How to use a hidden form field using Acrobat X or XI

Learn how to create a hidden form field in a fillable PDF form that keeps the field hidden from your recipients.

By February 6, 2012

 



In this tutorial, learn how to create a hidden form field in a fillable PDF form that keeps the field hidden from your recipients. Suppose you're working on a PDF form, and you want to calculate a surcharge or tax to add to a total, but you don't want users trying to type into the field. In this quick tip, learn how you can take care of the problem by hiding the field in the PDF form. The next time you need to calculate something in your PDF form using a constant value, try using a hidden field.

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How to use a hidden form field using Acrobat X or XI

Donna BakerFebruary 6, 2012

Suppose you're working on a PDF form, and you want to calculate a surcharge or tax to add to a total, but you don't want users trying to type into the field. You can take care of the problem by hiding the field in the PDF form.

A typical order form often uses a hidden field to calculate sales tax. Each product row has fields to enter costs and amounts to produce row totals. Then there's a subtotal field that adds up all the product lines.

Now comes the hidden field to provide the amount of tax, which is also a regular text field with a couple of extras. Double-click the field to open its properties. On the General tab, click the Form Field drop-down arrow and choose Hidden. If you plan to print your form, you might want to choose Hidden but Printable instead so you can see the value used in the calculation.

You don't need a tooltip as your user won't see the field anyway. For the same reason, you don't need to select anything on the Appearance tab. In the Options tab, type the default value you want Acrobat to use for calculating, such as .07 for a 7% tax. Then click the Format tab and pick Numbers from the drop-down list. To use a percentage expressed as a decimal value, leave the default 2 decimal places.

Now your field has a set value to use for other calculations. For example, to calculate a 7% tax for a product order, open the dialog box for the visible Sales Tax field. On the Calculate tab,  multiply the subtotal by the Tax field to produce the value shown for the sales tax.

The next time you need to calculate something in your form using a constant value, try using a hidden field.


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6 comments

Lori Kassuba

5, 2014-12-11 11, 2014

Hi Max,

I agree about the use of this particular hidden field and I’ll pass along your comment to Donna.

Thanks,
Lori

Max Wyss

8, 2014-12-10 10, 2014

@Lori @Don: Actually, there is a good idea to use a hidden field.

HOWEVER, this hidden field is used simply as an anchor to contain a Calculate script, in which it even does not participate. This Calculate script will contain the complete calculation of the form, and (with some exceptions) it is the ONLY field with a calculation. This has several great advantages:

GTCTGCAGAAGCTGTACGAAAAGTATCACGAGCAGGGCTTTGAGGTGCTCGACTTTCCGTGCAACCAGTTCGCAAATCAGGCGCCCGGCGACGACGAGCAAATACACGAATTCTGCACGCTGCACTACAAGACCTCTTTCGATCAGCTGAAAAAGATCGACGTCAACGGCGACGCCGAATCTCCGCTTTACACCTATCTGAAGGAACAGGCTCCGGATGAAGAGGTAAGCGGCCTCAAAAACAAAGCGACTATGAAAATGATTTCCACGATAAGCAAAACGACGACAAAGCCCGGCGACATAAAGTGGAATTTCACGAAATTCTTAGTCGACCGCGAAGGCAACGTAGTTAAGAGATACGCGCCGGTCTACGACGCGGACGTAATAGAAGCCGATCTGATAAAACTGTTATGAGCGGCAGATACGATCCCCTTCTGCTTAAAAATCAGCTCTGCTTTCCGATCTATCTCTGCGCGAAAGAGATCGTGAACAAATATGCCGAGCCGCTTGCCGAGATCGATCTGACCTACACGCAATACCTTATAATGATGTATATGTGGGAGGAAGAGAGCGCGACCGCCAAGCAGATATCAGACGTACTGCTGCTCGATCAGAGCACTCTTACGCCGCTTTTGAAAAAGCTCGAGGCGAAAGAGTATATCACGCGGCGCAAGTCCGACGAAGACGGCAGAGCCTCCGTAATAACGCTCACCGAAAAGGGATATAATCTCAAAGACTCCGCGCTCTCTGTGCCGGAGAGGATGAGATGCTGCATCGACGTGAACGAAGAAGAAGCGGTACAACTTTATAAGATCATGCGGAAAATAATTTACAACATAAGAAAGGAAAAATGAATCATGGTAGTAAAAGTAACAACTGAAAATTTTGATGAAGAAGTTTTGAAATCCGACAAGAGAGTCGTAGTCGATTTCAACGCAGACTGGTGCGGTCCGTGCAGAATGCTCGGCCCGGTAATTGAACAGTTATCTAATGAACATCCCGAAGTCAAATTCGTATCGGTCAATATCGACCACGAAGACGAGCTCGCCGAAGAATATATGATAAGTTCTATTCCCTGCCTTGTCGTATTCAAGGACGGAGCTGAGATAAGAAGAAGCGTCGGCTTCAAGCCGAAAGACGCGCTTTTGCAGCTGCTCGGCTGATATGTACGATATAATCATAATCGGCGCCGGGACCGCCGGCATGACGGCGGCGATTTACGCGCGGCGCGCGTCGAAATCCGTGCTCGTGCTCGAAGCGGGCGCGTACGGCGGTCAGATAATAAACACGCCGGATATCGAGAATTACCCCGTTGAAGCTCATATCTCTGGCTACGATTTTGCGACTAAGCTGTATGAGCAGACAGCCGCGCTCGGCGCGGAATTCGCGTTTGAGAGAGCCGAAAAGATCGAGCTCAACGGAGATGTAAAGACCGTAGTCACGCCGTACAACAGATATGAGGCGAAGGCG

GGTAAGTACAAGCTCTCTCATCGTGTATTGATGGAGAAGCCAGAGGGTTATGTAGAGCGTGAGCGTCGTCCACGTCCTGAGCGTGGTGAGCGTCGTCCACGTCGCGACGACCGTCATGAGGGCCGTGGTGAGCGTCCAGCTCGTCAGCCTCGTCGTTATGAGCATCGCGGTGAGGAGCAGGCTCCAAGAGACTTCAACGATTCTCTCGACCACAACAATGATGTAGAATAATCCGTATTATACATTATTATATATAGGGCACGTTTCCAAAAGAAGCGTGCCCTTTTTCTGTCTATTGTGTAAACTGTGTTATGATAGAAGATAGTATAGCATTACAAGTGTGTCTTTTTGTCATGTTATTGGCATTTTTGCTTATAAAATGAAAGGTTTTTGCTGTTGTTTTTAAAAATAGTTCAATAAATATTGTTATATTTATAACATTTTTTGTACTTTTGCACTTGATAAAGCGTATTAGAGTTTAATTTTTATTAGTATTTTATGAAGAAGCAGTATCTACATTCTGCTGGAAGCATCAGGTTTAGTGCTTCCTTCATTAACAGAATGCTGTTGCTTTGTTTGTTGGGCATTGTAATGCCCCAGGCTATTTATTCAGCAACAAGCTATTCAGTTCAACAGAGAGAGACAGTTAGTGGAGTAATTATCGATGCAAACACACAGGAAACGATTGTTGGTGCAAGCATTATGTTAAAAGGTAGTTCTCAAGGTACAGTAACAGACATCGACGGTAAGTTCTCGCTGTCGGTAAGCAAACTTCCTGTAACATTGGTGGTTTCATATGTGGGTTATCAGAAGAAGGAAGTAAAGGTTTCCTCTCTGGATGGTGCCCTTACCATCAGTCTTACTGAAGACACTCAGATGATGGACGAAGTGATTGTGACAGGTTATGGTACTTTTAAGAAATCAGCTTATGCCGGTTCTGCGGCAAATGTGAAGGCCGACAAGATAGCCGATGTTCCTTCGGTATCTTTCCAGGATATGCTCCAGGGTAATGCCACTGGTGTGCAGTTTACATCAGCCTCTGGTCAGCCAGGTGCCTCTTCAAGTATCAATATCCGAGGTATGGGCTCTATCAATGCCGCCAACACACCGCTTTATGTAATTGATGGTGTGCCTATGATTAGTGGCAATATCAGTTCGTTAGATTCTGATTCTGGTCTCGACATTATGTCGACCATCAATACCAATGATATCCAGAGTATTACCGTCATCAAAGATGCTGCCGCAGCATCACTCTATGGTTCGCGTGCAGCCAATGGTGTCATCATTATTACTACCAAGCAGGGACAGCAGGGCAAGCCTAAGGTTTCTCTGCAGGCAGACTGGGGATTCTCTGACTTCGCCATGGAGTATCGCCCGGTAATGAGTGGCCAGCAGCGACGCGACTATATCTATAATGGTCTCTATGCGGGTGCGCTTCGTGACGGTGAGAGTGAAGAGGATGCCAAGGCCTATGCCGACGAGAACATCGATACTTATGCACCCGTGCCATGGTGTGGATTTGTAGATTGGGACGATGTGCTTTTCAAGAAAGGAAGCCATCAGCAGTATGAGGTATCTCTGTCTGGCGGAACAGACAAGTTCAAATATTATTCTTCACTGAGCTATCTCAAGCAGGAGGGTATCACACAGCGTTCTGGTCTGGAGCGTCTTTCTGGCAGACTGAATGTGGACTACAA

• Full control over the calculations, and their dependencies. With only one field in the Calculation order, there is no more mess-up with calculation order. You set the calculation order in the script, where the flow of calculations is clear and natural.

• Only valid results. Calculations can create results. However, these results may not be valid, because, for example, not all input values are given (and replaced with 0 in JavaScript). Probably the very first issue an user may encounter is a division by zero. Having all together in one script allows to test for completeness (and range) of input values, and only do the calculation when the test succeeds.

• Performance. The way the field event processing is implemented, it allows for the procedure described here. But it can also be the cause of performance issues. Whenever something changes in a field, a sequence of events occurs, one of them the Calculate event. This event executes all calculations attached to fields, in the calculation order. If as a consequence of the calculation another field contents gets changed, that sequence runs again, and again…and again, the more fields with calculations you have.

So, yes, using a hidden field makes sense. But, sorry to say it, not in the way described in this tip.

Lori Kassuba

5, 2014-12-04 04, 2014

Hi Don,
You don’t need to make it a hidden field - you could just use a custom calculation script as detailed here and then make the field read-only:
https://answers.acrobatusers.com/Create-java-scripts-sales-tax-6-q92018.aspx

Thanks,
Lori

Don

5, 2014-12-01 01, 2014

Is using a hidden field preferable to putting the calculation all in the Sales tax box?

Lori Kassuba

4, 2014-08-19 19, 2014

Hi Jennifer Purucker-Lander,

Have you tried using the Set Field Calculation Order command?

Thanks,
Lori

Jennifer Purucker-Lander

4, 2014-08-18 18, 2014

MY SALES TAX IS NOT CALCULATING EITHER CAN YOU HELP ME PLEASE, I HAVE TRIED CODING JAVASCRIPT FROM THINGS I FOUND ONLINE AND THAT ISN’T WORKING EITHER IM DESPERATE FOR HELP

Lori Kassuba

9, 2014-02-24 24, 2014

Hi Janet Lord,

Try making the field visible and setting the Calculation Order, testing it, and then making it hidden once everything works.

Thanks,
Lori

Janet Lord

4, 2014-02-17 17, 2014

I have the same problem—sales tax is not calculating. Instruction to use Set Field Calculation Order was not helpful as it it did not show my hidden box containing the tax rate. Everything else is set as you describe in the video.

Lori Kassuba

11, 2013-10-14 14, 2013

Hi Marie Lauer,

Try using the Set Field Calculation Order command to make sure this is occurring when the subtotal is calculated.

Thanks,
Lori

Marie Lauer

5, 2013-10-10 10, 2013

I am trying to follow these instructions, but the sales tax % is not calculating.  Any ideas why?

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